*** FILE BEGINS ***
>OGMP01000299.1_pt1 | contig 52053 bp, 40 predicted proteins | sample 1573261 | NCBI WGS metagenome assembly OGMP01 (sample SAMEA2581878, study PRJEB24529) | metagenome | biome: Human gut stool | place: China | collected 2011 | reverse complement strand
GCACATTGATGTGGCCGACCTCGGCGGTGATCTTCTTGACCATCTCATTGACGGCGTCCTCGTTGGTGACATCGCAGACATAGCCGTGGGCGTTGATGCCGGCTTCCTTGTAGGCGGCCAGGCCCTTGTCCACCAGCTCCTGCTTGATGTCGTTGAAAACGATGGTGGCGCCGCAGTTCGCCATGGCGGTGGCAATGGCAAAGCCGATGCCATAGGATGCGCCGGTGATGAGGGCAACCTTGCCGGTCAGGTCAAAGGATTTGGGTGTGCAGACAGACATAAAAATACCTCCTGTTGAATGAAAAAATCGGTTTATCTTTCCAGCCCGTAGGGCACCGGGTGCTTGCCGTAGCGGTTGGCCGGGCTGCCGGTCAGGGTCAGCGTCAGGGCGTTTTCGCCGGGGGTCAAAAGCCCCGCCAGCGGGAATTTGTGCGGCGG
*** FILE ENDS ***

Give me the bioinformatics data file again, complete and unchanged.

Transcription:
>OGMP01000299.1_pt1 | contig 52053 bp, 40 predicted proteins | sample 1573261 | NCBI WGS metagenome assembly OGMP01 (sample SAMEA2581878, study PRJEB24529) | metagenome | biome: Human gut stool | place: China | collected 2011 | reverse complement strand
GCACATTGATGTGGCCGACCTCGGCGGTGATCTTCTTGACCATCTCATTGACGGCGTCCTCGTTGGTGACATCGCAGACATAGCCGTGGGCGTTGATGCCGGCTTCCTTGTAGGCGGCCAGGCCCTTGTCCACCAGCTCCTGCTTGATGTCGTTGAAAACGATGGTGGCGCCGCAGTTCGCCATGGCGGTGGCAATGGCAAAGCCGATGCCATAGGATGCGCCGGTGATGAGGGCAACCTTGCCGGTCAGGTCAAAGGATTTGGGTGTGCAGACAGACATAAAAATACCTCCTGTTGAATGAAAAAATCGGTTTATCTTTCCAGCCCGTAGGGCACCGGGTGCTTGCCGTAGCGGTTGGCCGGGCTGCCGGTCAGGGTCAGCGTCAGGGCGTTTTCGCCGGGGGTCAAAAGCCCCGCCAGCGGGAATTTGTGCGGCGG